He carved a little trench along the slight crack and stitched it up with stainless steel wire Monday. It was another step in a several-days process that would allow Big Brown to resume training as early as Wednesday for his attempt to become the first Triple Crown champion in 30 years.
"Just a little hiccup on the way over there that's all it is," trainer Rick Dutrow said a few minutes after McKinlay briefed him on the colt's condition. "The time that he has missed means nothing to me or him."
Michael Iavarone, co-president of Big Brown's majority owner IEAH Stables, stopped by barn 2 at Belmont Park for an update.
"At this point, I'm very comfortable with us making the Belmont," Iavarone said. "If something goes wrong, I'll deal with it then. Right now, it's Rick's call. He's going to do what's best for the horse."
The injury is common and not serious. Healing can range from a few days to a few months, depending on the severity of the crack. McKinlay says there is no infection, and Big Brown is in no pain.
But no matter how well the crack heals, the big test will come when Big Brown returns to the track for a gallop and puts his full weight on the foot.
While Big Brown's connections may be upbeat, there has to be concern about the first bump in the road for the unbeaten 3-year-old colt who overpowered 19 rivals in the Kentucky Derby and 11 more opponents in the Preakness Stakes. His five wins have been by a combined 39 lengths.
With three weeks between the Preakness and the Belmont on June 7, Dutrow is putting a positive spin on the injury. Big Brown has been kept off the track since Friday, an unusual break in training so close to a big race
-- in this case, perhaps the biggest horse race in 30 years.
"I think things are very, very good," Dutrow said "I think it's probably a blessing in disguise that it happened at this time, and hopefully we get to sew this thing up and nothing else happens and we'll be as happy as we can be."
Dutrow said despite the missed days, his overall plan to get Big Brown to the Belmont remains in place. Once the colt is back on the track, Dutrow is hoping for a final workout five days before the 1 1/2-mile race, weather permitting.
"There's no way in the world that four, five, six, seven days of him missing on the track is going to affect his outcome and his racing ability when he runs the Belmont," Dutrow said. "There is no way this can affect him. He's not going to get tired because he missed a few days."
McKinlay is considered the best in the business at what he does. He repaired a much more serious leg injury suffered by Touch Gold during the 1997 Preakness, and the horse went on to win the Belmont and spoil Silver Charm's Triple try.
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Foot woes are nothing new to Big Brown. When he first arrived at Dutrow's barn in Aqueduct late last year, he sustained an abscess in the sole of his left front foot, which caused a wall separation and sidelined him 45 days. In January, he suffered the same injury to his right front foot and missed another 45 days.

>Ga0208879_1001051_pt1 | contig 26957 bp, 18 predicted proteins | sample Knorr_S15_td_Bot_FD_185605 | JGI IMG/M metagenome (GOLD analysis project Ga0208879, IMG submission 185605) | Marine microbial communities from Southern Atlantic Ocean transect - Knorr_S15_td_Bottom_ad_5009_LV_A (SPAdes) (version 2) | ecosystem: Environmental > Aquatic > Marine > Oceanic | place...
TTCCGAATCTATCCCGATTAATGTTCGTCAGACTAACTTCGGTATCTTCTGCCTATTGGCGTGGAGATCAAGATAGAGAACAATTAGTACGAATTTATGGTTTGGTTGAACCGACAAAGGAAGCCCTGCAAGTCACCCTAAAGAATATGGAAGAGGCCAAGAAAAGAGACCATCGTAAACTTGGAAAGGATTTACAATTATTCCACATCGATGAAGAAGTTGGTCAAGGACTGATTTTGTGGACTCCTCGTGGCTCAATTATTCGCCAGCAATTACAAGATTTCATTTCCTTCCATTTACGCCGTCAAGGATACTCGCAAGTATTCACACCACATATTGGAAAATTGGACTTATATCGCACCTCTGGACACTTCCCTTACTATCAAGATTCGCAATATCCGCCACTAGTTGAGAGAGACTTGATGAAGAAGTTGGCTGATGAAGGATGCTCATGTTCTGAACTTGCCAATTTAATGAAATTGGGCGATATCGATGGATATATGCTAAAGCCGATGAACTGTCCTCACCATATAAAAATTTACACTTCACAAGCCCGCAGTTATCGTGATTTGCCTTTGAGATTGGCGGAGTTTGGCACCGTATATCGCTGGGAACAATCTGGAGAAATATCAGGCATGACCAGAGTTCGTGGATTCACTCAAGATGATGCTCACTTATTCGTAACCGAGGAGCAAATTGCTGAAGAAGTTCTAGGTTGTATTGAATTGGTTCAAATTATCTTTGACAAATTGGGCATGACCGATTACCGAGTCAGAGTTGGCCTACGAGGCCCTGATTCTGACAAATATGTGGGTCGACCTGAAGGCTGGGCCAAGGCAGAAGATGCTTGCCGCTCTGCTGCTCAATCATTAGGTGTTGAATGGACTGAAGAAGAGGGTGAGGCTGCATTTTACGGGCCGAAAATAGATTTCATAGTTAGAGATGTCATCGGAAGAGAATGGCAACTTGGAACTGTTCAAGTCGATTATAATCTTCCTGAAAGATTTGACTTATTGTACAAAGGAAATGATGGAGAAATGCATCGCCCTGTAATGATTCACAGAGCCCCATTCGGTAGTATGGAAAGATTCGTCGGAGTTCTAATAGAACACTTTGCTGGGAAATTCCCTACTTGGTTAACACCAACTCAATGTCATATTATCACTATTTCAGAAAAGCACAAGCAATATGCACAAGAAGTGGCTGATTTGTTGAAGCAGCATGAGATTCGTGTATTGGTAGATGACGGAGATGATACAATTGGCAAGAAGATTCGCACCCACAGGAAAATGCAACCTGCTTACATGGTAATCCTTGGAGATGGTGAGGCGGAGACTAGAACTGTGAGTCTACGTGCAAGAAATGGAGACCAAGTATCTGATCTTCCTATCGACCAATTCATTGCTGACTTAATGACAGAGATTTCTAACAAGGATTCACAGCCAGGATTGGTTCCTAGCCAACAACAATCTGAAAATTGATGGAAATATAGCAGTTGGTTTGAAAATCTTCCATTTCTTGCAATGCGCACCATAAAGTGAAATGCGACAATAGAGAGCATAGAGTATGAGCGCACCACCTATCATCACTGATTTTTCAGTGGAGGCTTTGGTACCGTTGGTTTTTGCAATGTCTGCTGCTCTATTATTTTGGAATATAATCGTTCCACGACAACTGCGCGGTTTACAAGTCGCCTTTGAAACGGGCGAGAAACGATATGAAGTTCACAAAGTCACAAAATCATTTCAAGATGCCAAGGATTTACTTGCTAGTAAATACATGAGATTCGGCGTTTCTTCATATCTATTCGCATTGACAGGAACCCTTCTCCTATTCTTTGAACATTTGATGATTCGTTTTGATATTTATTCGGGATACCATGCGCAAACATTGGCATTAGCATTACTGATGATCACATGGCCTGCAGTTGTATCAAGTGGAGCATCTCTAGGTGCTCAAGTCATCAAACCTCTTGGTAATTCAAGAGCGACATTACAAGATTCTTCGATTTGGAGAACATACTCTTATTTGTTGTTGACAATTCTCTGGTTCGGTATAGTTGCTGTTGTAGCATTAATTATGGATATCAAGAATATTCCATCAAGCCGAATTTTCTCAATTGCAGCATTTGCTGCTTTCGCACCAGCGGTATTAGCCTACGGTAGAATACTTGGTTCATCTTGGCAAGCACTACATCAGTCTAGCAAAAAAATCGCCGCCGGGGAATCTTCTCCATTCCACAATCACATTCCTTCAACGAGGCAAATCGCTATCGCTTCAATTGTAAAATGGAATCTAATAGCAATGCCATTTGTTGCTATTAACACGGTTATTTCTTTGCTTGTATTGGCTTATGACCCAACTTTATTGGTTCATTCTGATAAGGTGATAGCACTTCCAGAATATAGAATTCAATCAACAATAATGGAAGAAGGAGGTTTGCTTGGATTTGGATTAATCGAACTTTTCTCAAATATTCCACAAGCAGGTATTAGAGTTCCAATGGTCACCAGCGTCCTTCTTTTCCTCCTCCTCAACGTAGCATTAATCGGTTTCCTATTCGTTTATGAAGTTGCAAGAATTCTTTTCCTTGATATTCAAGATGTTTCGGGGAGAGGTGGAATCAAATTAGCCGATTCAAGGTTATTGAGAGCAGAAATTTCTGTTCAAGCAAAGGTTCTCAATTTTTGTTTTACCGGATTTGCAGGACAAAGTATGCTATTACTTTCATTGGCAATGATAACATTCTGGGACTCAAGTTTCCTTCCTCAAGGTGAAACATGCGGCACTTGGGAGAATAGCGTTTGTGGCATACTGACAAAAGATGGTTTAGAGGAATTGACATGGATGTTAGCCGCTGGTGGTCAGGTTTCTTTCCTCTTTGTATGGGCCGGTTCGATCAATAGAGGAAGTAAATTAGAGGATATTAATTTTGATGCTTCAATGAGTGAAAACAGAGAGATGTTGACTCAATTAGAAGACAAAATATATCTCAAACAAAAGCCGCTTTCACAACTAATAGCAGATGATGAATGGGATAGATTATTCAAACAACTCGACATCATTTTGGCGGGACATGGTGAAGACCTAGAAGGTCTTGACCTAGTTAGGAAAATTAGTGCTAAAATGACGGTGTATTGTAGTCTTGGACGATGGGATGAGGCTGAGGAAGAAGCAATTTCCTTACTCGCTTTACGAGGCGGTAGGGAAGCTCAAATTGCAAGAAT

The quarter crack was first spotted Friday by a groom in Dutrow's barn, and the trainer immediately called McKinlay, who treated two much more serious front foot problems Big Brown endured last year and early this year.
"Those were major obstacles," McKinlay said. "We are not in that realm at all. This is actually very minor. By Tuesday, we will know right where we are. If that foot cools right out, we're extremely close to putting him back together."
A quarter crack is a vertical crack in the hoof wall between the toe and heel of the hoof, usually extending into the coronary band, where the hoof meets the skin of the leg.
McKinlay compared a quarter crack to a person splitting a finger nail that goes up through the cuticle.
"You know how sensitive it is up by the cuticle," he said.
Big Brown will not go to the track Tuesday, Dutrow said. But if the crack is healing properly, exercise rider Michelle Nevin could walk him around the inside of the barn. McKinlay will next examine Big Brown on Wednesday, when he would likely clean out the area, replace the stitch to just "snug up the crack" and then cover it with adhesive.
The next step would be to place a fiberglass reinforced patch on the crack, "one that is probably stronger than the hoof wall." McKinlay said. "Basically we've done what we can right now. It might be 48 hours before we see the full result of stabilizing the quarter."
[Associated Press; By RICHARD ROSENBLATT]
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